The mesh was used in the Cumulus Studio-designed Protagonist café and bar, located in the historic Melbourne arts precinct that is also home to the National Gallery of Victoria (NGV) and the State Theatre.
"Protagonist is wrapped by a chainmail curtain which physically opens and closes each day, inspired by the curtain and fly tower within Arts Centre Melbourne's theatres. The colour is a reference to the centre's landmark spire,” says Cumulus Studio director Keith Westbrook.
Not only does the mesh contribute to the café’s bold, eye-catching design, but it serves a dual purpose, forming a screen at night where visuals are projected to promote upcoming events.
Imagine walking into the lobby of a city hotel or commercial tower where the entire room looks like it’s encased in a singular piece of marble. According to Kaolin Tiles, this has been made possible with its Endless Vein porcelain tiles, which, as their name suggests, can connect endlessly in any direction.
“There are book-matched designs and there are connecting vein designs, where a set would have tiles that connect between each other. But never have we seen another design that can keep connecting in any direction,” says Anton Bourtsev, director of Kaolin Tiles.
Aside from making a bold interior design statement, endless tiles are also a very low-maintenance solution due to the lack of grout joints, as well as resistance to scratches, stains and heat.
Alternatively, if you’re looking for porcelain cladding designed to withstand the elements, Frontek’s extruded porcelain panels could be a good option.
According to the company, these panels are an extremely durable, weather-proof solution that can hold up to extreme weather conditions with no maintenance requirements. They are also non-combustible and have been tested in Australia and New Zealand for compliance, which includes seismic performance.
A modern twist on an old classic, brick inlay is growing in popularity as architects and designers seek to recreate the look of a traditional brick facade with lower costs and easier, faster installation.
One example is PGH Bricks’ InBrick product, which embeds genuine clay brick tiles into precast concrete panels. InBrick was recently used in the ClarkeHopkinsClarke-designed Armstrong Creek Town Centre, a 1,400sqm shopping and community hub built for a new suburb outside of Geelong.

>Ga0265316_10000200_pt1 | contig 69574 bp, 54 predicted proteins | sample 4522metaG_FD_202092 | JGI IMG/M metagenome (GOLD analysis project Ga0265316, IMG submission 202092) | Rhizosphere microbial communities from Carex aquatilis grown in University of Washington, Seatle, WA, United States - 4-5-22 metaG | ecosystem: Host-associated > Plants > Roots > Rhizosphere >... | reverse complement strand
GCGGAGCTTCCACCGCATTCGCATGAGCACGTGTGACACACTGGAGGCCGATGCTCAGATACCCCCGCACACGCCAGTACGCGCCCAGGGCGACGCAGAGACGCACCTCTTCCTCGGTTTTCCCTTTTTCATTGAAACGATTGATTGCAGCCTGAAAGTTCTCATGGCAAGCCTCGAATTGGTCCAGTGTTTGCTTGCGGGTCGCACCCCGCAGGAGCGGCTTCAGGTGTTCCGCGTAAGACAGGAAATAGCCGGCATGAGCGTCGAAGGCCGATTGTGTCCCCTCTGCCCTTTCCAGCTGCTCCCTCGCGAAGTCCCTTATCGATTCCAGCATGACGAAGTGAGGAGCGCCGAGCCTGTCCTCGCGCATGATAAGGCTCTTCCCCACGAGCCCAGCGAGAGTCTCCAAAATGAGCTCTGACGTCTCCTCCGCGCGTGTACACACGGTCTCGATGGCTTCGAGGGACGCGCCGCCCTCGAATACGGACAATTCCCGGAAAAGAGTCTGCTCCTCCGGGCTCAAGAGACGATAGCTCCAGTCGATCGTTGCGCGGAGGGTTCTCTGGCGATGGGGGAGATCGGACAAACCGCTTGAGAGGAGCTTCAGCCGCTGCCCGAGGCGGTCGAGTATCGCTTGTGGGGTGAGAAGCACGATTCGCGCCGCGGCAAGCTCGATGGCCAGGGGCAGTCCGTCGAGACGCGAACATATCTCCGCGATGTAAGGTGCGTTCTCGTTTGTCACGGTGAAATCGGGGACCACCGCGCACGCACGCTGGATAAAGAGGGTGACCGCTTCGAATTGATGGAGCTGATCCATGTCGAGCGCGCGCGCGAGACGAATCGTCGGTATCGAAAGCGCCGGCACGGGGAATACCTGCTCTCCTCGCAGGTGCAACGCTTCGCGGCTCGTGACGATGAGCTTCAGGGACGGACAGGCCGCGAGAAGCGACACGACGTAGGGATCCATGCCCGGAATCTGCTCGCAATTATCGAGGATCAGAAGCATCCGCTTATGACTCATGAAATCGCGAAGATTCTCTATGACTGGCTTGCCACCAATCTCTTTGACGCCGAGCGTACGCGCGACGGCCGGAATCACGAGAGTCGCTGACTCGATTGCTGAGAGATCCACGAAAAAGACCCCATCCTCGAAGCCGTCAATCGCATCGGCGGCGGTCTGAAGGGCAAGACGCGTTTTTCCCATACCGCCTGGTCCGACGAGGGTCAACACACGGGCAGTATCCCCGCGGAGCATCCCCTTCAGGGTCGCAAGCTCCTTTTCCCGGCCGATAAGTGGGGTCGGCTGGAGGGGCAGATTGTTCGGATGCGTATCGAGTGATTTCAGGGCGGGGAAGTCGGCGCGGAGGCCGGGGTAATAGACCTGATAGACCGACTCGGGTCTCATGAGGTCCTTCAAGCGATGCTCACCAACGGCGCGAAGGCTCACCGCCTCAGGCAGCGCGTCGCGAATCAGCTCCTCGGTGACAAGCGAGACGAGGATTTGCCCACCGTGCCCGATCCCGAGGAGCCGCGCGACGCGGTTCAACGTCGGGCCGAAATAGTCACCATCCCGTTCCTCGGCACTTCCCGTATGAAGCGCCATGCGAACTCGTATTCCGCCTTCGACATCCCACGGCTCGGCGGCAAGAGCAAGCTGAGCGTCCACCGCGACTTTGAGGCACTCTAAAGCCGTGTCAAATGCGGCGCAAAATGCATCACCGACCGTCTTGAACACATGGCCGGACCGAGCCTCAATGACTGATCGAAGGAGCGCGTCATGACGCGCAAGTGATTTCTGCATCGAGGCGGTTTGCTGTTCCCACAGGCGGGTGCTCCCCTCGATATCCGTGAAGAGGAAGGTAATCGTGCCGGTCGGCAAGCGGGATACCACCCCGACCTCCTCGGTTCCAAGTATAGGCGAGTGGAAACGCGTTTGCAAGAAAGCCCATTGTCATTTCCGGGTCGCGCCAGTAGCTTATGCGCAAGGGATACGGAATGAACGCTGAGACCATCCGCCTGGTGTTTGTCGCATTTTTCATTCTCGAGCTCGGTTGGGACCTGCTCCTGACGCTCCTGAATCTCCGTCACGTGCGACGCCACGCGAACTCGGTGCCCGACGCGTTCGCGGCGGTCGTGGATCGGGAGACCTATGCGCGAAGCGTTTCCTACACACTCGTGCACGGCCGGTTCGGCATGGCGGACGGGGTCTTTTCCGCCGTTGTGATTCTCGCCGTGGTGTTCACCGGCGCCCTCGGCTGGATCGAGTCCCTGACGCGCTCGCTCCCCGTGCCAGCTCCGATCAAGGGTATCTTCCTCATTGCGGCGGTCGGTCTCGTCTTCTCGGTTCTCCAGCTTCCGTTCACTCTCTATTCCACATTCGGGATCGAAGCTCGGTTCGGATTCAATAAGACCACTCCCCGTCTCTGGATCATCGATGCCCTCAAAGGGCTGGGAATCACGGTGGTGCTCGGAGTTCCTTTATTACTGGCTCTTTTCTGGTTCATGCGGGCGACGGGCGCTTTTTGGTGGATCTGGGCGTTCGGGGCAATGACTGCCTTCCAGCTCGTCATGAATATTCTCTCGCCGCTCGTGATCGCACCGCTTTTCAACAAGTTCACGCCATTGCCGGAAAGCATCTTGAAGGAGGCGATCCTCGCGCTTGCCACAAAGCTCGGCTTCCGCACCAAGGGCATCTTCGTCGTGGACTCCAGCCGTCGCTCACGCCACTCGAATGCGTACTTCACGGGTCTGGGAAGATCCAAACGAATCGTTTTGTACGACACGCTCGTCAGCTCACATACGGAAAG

“The developer wanted the brick finish but the timeline was critical. With InBrick, structurally you still keep the precast integrity and steel support with a brick finish externally,” says Dale Baldi, precaster at Statewide Panels.
“We were standing 20-25 precast panels per day, so a whole front of a building would be up within the week.”
Another good option is Robertson Facade Systems’ Brick Inlay, which offers extensive design choices for brick facades, including a variety of speciality thin brick, porcelain or stone colours and textures, plus the ability to create custom patterns. This material was recently used in Hotel Britomart, a stunning addition to an Auckland waterfront hospitality and retail precinct.
What makes this design special is the fact that everything about it was custom fit for purpose, including the facade. The hotel features a full brick facade floating on a glass podium – a sight rarely seen in New Zealand because there are no local precast brick panel systems, and it can be expensive and difficult to find a solution that can hold up to New Zealand’s seismic requirements.
According to Robertson Facade Systems, this is the first time the company’s Brick Inlay has been used in New Zealand. Not only did it create a unique, almost abstract, facade, but it also held up to rigorous testing to prove it could meet New Zealand’s stringent seismic requirements.
Image: Kaynemaile / Protagonist cafe. Photographer: Sean Fennessy
Aluminium Facade Systems (Alspec)
Robertson Facade Systems